All blood donors in the UK are non-remunerated volunteer donors. These guidelines relate to the collection of (a) whole blood and (b) components by automated apheresis. Their purpose is to:
They relate only to whole blood collection and the apheresis of healthy volunteer donors and not to the clinical use of cell separators for plasma exchange and other therapeutic procedures.
A medically qualified consultant must be ultimately responsible for the selection, health and welfare of the donors. He or she should ensure that all staff are appropriately trained and that clinical standards are maintained. Extreme care should be taken to ensure that undue pressure is not put on persons to donate.
The criteria for selecting blood donors are laid down in the current Joint UKBTS/HPA Professional Advisory Committee’s (JPAC) Donor Selection Guidelines.1 These apply to donors of (a) whole blood and of (b) components (cells and/or plasma) collected by apheresis. Other than in exceptional circumstances (to be decided by a designated medical officer), donors for apheresis procedures shall meet the usual criteria for ordinary whole blood donations. First-time donors may give components by apheresis. Donors who will be giving platelets should have given at least one sample for mandatory infection screening within the last 2 years and at least 8 weeks prior to their platelet donation. In addition, the following criteria should be observed for apheresis donors:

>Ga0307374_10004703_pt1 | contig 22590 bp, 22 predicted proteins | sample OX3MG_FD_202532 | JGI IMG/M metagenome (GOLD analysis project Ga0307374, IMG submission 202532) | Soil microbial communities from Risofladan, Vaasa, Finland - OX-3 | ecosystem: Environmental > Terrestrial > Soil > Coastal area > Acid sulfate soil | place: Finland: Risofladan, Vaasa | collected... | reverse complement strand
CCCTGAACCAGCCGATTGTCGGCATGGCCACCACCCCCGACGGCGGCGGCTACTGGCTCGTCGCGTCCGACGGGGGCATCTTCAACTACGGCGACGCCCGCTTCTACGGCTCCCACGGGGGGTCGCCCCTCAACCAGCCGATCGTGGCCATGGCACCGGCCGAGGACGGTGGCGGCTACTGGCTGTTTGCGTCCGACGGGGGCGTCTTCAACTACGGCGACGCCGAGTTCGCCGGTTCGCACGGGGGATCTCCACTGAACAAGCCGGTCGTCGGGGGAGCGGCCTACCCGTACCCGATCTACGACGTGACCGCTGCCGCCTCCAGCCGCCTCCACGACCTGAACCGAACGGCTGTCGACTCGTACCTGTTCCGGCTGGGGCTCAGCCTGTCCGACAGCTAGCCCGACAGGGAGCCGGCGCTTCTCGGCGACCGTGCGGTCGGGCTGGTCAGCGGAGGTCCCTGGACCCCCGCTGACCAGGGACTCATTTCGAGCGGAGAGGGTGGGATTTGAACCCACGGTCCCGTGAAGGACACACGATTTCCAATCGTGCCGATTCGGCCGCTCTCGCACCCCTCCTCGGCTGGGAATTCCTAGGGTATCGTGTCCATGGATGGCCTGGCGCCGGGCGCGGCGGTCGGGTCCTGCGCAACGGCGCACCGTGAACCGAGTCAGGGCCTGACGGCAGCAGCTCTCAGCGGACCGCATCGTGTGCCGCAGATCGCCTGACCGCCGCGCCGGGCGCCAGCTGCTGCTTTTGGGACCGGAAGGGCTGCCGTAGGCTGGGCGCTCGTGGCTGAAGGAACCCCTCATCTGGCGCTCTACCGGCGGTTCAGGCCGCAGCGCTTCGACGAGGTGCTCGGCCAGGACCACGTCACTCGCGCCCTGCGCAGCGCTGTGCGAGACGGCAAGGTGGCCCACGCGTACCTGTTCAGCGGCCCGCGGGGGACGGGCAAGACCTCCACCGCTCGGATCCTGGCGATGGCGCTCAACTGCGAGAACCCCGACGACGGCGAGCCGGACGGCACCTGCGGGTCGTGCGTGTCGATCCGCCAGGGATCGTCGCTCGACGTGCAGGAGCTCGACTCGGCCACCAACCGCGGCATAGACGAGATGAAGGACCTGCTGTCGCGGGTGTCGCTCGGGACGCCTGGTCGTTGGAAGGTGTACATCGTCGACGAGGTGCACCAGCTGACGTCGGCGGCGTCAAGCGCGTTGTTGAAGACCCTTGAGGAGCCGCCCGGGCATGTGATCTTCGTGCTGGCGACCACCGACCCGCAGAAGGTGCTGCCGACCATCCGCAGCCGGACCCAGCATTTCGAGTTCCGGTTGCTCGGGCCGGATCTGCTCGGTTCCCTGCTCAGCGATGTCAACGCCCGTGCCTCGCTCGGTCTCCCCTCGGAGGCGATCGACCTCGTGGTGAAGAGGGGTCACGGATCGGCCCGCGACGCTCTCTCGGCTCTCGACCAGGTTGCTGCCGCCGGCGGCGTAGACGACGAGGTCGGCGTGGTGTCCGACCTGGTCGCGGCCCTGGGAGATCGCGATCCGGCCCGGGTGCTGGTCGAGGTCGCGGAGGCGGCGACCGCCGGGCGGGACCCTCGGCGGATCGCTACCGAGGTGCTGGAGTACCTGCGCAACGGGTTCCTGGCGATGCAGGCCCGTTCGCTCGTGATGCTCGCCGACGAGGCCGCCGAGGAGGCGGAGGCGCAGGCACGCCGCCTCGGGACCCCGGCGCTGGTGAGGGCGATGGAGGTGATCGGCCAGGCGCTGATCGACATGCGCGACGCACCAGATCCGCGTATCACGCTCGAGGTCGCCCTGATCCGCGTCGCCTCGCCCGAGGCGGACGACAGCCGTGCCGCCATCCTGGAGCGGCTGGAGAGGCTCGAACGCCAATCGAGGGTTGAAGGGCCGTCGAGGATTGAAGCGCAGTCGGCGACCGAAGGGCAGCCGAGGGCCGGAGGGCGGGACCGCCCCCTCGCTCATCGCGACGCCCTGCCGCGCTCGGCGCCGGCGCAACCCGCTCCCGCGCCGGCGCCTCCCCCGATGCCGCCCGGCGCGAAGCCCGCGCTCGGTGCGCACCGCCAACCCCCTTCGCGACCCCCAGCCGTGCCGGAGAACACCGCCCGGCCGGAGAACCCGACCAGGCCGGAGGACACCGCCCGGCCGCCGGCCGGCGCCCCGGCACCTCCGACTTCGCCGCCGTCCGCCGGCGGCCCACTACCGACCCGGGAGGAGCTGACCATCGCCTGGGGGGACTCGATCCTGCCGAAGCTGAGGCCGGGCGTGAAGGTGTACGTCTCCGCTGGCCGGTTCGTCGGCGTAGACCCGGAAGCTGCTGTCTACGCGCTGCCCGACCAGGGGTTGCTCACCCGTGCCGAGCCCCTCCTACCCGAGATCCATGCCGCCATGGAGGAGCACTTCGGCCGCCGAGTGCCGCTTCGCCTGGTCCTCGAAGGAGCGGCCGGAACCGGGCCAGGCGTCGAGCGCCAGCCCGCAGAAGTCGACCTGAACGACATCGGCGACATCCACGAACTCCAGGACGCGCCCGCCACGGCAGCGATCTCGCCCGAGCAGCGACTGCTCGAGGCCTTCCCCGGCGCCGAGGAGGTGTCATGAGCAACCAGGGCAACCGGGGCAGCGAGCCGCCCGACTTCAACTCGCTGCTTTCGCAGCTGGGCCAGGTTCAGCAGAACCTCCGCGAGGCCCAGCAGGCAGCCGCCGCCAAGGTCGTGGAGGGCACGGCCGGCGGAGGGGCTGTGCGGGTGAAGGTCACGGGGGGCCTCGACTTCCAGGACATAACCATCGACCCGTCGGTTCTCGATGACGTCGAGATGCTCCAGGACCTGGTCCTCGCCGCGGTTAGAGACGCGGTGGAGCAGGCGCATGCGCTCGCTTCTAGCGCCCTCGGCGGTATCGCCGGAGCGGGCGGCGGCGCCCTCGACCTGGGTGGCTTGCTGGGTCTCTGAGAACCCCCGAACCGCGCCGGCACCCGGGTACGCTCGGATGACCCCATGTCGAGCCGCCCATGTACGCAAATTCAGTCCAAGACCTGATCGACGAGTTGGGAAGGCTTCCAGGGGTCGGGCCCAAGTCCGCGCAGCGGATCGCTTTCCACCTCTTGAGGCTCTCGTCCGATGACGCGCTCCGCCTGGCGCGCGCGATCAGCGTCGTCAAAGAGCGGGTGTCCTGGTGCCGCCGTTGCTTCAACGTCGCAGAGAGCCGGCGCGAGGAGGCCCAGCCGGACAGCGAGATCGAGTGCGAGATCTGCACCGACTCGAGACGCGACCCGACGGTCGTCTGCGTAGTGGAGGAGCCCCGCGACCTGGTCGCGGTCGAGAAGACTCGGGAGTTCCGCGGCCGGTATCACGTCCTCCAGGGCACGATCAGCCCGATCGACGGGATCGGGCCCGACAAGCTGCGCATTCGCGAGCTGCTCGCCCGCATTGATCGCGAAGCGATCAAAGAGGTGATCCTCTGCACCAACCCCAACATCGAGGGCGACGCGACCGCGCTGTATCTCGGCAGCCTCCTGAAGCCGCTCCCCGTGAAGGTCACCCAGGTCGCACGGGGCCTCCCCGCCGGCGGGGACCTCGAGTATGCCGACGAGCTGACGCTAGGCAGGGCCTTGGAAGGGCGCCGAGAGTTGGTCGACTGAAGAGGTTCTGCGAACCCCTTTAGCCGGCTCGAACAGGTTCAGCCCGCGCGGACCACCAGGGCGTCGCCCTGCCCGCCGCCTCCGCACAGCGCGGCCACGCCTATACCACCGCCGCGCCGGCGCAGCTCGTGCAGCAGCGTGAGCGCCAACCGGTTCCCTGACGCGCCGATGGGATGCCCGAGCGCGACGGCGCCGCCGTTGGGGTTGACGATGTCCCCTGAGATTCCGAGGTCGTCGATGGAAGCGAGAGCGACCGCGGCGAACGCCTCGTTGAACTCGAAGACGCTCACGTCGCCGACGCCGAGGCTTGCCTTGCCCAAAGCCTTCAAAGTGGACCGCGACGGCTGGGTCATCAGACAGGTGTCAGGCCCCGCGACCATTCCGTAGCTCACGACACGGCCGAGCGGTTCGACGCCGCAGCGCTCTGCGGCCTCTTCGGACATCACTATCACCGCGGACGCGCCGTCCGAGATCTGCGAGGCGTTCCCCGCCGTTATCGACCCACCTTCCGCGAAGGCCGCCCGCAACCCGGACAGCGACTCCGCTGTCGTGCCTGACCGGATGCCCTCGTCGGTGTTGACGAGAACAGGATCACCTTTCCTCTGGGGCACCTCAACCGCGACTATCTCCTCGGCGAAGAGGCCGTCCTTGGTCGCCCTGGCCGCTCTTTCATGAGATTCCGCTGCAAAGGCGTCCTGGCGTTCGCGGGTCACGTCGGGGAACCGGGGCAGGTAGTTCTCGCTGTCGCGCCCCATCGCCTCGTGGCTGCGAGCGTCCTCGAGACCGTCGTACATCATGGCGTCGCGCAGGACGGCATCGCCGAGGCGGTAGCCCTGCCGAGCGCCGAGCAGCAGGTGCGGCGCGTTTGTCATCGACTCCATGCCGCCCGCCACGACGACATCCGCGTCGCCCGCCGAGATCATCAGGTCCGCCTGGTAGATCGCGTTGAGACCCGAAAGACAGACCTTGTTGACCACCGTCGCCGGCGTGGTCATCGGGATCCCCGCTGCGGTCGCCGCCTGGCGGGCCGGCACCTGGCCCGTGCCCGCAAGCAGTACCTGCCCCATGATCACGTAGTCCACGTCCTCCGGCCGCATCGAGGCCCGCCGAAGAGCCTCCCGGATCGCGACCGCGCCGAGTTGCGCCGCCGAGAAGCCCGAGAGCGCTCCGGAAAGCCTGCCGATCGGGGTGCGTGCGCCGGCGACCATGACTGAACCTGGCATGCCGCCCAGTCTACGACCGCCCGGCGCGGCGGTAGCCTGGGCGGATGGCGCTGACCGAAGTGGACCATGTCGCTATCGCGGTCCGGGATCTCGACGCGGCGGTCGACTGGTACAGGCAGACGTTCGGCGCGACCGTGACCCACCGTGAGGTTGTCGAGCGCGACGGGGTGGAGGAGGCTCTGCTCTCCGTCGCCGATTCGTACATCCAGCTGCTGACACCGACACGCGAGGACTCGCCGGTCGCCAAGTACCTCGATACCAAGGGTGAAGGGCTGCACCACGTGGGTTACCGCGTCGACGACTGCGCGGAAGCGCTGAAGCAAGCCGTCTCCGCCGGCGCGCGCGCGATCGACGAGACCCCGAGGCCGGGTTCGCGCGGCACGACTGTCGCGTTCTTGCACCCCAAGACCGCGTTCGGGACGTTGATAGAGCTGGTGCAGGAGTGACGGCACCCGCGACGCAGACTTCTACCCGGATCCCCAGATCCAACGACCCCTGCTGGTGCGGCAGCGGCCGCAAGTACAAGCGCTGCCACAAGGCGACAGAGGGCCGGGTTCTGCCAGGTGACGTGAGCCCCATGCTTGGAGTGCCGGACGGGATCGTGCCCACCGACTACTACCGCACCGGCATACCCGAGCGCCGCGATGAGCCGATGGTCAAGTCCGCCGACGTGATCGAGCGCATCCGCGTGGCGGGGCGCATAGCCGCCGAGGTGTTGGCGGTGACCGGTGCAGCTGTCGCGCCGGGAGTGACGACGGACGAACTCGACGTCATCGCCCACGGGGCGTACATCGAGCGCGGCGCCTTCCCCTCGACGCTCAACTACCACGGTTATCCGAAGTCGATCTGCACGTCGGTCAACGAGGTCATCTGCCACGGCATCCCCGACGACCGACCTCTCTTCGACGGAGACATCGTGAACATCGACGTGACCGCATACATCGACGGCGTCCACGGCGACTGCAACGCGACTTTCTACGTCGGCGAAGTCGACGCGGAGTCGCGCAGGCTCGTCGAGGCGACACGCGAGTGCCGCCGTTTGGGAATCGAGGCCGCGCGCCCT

Guidelines for donors of pre-deposit autologous donations are outlined in section 3.16. The criteria for donors of tissues and stem cells are found in Chapters 20 and 22.
More detailed and frequently updated criteria are found in the JPAC Donor Selection Guidelines.1 These form a constituent part of this chapter and must be consulted.